"The people of Iran are finally acting against the brutal and corrupt Iranian regime. All of the money that President Obama so foolishly gave them went into terrorism and into their “pockets.” The people have little food, big inflation and no human rights. The U.S. is watching!," Trump wrote Tuesday in his latest remarks on the situation.

In response, the Iranian ambassador to the U.K. Hamid Baeidinejad said Iran stood ready to help the U.S. address its own hunger problem, according to Iran's semi-official Tasnim News Agency. The envoy cited Chicago-based nonprofit Feeding America, which found "1 in 8 people struggle with hunger in the U.S."

Last year, a team of Iranian researchers found "the prevalence of food insecurity is high in Iran," something officials have partially blamed on climate change, Press TV reported. Despite an international scientific consensus, Trump has publicly disavowed the theory of climate change and announced in June he would pull the U.S. out of the 2015 Paris Climate Accords.

GettyImages-900441728 Iranians walk on Valiasr Street in the capital Tehran on January 2, 2018. While some protests continued, Iran's state-run media reported calm had returned to much of the country. ATTA KENARE/AFP/Getty Image

Since the onset of demonstrations, in which Iran's state media have reported at least 20 deaths among protestors and security forces, Iran has been quick to condemn any perceived instances of foreign intervention. The U.S. sponsored a 1953 coup in Iran that remove the country's democratically elected Prime Minister Mohammad Mossadegh and restored absolute power to the West-backed Shah Mohammad Reza Pahlavi, who ruled until being deposed by the 1979 Islamic Revolution. The revolution and ensuing 444-day U.S. embassy hostage crisis set the stage for decades of political animosity between Washington and Tehran.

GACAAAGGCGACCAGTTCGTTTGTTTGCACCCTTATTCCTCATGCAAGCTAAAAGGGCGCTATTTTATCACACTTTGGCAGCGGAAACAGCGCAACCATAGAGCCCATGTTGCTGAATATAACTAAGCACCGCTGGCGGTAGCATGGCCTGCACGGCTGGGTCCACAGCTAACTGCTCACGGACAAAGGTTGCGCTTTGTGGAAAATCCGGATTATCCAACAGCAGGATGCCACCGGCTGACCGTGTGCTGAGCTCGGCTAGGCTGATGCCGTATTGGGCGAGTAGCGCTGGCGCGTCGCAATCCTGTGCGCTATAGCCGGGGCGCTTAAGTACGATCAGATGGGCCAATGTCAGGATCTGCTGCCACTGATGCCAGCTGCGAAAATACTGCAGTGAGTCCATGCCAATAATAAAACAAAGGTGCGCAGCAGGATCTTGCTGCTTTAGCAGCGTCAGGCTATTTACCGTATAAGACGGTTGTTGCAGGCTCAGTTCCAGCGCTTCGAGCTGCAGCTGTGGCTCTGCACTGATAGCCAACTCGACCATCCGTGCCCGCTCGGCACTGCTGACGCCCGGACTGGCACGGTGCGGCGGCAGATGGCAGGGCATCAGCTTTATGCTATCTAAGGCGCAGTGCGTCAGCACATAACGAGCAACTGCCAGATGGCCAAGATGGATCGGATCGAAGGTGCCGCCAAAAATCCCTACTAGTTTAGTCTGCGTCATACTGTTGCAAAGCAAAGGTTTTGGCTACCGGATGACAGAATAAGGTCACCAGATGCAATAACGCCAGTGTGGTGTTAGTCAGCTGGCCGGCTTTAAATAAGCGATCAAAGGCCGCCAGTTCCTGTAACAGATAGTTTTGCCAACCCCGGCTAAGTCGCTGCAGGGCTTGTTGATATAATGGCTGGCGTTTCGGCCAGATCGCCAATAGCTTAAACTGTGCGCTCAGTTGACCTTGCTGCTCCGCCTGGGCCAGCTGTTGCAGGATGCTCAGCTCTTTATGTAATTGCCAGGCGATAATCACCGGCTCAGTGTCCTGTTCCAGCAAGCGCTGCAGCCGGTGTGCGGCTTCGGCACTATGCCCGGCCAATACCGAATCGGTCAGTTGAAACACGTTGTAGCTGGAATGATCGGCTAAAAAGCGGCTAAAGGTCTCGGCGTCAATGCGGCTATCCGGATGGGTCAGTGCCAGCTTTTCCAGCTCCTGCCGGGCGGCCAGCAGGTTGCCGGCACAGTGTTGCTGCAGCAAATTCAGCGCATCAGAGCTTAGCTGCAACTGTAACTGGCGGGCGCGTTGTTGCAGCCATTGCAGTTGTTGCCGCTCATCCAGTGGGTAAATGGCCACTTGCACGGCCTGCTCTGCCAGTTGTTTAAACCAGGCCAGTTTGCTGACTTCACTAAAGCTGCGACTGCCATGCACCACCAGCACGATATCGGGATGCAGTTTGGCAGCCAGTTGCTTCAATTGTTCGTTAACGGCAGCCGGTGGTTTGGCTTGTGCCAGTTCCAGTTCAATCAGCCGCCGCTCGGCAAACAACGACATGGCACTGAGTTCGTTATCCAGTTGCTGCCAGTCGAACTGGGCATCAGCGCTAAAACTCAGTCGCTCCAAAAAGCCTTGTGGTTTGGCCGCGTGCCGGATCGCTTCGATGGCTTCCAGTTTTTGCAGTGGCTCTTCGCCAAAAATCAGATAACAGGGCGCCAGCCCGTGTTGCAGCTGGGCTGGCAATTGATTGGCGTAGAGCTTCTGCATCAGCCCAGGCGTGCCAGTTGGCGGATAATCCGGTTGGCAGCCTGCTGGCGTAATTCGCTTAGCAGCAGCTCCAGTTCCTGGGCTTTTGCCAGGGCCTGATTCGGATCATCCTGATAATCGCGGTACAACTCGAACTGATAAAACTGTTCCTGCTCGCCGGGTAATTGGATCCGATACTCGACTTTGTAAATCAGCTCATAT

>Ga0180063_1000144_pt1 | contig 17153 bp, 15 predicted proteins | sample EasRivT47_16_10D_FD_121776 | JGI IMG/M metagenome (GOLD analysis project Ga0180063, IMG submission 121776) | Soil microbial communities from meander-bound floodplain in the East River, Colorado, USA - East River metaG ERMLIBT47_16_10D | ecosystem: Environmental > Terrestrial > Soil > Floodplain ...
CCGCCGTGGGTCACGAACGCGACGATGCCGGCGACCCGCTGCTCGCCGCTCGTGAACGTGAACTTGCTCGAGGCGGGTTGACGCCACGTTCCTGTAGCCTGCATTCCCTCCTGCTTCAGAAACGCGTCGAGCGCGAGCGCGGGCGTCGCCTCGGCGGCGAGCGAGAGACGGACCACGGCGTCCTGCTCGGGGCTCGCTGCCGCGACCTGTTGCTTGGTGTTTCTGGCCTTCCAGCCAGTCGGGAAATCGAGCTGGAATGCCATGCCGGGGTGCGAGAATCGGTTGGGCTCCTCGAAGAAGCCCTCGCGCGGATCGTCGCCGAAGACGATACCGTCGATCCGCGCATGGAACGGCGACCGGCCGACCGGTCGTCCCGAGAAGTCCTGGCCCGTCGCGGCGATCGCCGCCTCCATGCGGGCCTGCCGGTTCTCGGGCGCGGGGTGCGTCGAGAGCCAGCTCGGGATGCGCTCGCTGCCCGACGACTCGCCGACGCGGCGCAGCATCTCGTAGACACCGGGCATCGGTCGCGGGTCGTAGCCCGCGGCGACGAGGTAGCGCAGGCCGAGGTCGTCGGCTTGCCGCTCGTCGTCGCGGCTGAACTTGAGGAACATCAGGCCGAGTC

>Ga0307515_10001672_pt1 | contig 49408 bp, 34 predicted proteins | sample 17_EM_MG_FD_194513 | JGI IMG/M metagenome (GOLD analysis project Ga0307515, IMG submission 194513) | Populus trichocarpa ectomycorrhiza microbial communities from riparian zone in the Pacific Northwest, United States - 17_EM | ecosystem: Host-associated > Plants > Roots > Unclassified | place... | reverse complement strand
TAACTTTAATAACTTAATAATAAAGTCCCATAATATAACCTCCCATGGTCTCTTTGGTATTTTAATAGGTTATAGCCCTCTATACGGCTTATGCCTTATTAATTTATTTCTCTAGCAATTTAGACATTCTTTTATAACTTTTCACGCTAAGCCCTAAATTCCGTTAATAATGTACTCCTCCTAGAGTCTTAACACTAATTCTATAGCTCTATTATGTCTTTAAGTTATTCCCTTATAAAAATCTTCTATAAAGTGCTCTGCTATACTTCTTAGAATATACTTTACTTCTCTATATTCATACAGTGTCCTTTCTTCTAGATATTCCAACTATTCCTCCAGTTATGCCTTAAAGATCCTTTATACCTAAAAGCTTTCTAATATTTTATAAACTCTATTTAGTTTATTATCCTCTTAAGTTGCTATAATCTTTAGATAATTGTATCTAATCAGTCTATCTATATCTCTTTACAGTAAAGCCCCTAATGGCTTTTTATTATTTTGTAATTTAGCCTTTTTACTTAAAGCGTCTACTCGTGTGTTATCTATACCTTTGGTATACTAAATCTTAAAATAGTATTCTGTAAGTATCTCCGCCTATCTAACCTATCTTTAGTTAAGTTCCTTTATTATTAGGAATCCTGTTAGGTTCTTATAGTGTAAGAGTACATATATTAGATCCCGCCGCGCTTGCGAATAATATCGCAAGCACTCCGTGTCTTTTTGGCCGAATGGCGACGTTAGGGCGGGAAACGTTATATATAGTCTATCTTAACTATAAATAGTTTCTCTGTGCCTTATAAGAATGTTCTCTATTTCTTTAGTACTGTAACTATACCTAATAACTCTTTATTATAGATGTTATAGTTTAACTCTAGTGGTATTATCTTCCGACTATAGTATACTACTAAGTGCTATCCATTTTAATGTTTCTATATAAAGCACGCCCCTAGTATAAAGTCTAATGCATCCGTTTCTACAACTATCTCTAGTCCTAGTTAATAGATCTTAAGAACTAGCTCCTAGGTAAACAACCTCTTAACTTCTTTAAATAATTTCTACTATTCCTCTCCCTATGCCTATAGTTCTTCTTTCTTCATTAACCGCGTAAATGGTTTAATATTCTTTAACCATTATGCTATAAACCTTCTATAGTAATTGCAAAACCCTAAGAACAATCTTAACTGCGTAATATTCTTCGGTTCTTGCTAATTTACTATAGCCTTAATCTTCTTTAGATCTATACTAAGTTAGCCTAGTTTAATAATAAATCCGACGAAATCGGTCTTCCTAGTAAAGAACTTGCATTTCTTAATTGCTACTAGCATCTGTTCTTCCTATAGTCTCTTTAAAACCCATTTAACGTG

"In recent events, the enemies of Iran united by using different tools in their disposition, including money, weapons, politics and intelligence, in order to create problems for the Islamic system," Iran's supreme leader, Ayatollah Ali Khamenei, said in a statement posted Tuesday to his official website.

Iranian President Hassan Rouhani, a pro-reform moderate whose administration worked with Obama to secure the 2015 nuclear deal, also denounced who he called "enemies of the Islamic Republic of Iran," but maintained that the protests could be an "opportunity" to better the country "because all the people on the streets are not those commanded by foreigners and there are some of them who are protesting for their own feelings and problems," Iran's semi-official Mehr News Agency reported Monday.

In addition to Iran, Trump has recently called out Pakistan and China on Twitter, prompting heavy criticism from both countries. Agence France-Presse and other outlets reported Tuesday that Pakistan has summoned the U.S. ambassador after Trump accused the country of taking U.S. money and giving safe haven to terrorists in a tweet posted Monday.